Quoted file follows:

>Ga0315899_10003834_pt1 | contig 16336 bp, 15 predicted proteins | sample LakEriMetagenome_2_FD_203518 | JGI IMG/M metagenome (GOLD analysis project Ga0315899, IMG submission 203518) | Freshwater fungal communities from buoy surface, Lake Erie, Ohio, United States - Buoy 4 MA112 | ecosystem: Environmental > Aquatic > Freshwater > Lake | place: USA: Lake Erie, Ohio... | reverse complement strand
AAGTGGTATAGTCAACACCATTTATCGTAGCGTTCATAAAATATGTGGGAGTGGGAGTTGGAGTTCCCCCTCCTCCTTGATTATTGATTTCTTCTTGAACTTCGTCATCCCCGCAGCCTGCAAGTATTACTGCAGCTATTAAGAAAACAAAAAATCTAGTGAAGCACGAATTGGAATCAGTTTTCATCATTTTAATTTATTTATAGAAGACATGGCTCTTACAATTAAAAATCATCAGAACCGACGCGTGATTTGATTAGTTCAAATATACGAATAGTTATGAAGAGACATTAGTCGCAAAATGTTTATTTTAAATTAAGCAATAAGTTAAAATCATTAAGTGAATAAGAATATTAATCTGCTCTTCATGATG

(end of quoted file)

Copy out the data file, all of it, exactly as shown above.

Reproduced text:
>Ga0315899_10003834_pt1 | contig 16336 bp, 15 predicted proteins | sample LakEriMetagenome_2_FD_203518 | JGI IMG/M metagenome (GOLD analysis project Ga0315899, IMG submission 203518) | Freshwater fungal communities from buoy surface, Lake Erie, Ohio, United States - Buoy 4 MA112 | ecosystem: Environmental > Aquatic > Freshwater > Lake | place: USA: Lake Erie, Ohio... | reverse complement strand
AAGTGGTATAGTCAACACCATTTATCGTAGCGTTCATAAAATATGTGGGAGTGGGAGTTGGAGTTCCCCCTCCTCCTTGATTATTGATTTCTTCTTGAACTTCGTCATCCCCGCAGCCTGCAAGTATTACTGCAGCTATTAAGAAAACAAAAAATCTAGTGAAGCACGAATTGGAATCAGTTTTCATCATTTTAATTTATTTATAGAAGACATGGCTCTTACAATTAAAAATCATCAGAACCGACGCGTGATTTGATTAGTTCAAATATACGAATAGTTATGAAGAGACATTAGTCGCAAAATGTTTATTTTAAATTAAGCAATAAGTTAAAATCATTAAGTGAATAAGAATATTAATCTGCTCTTCATGATG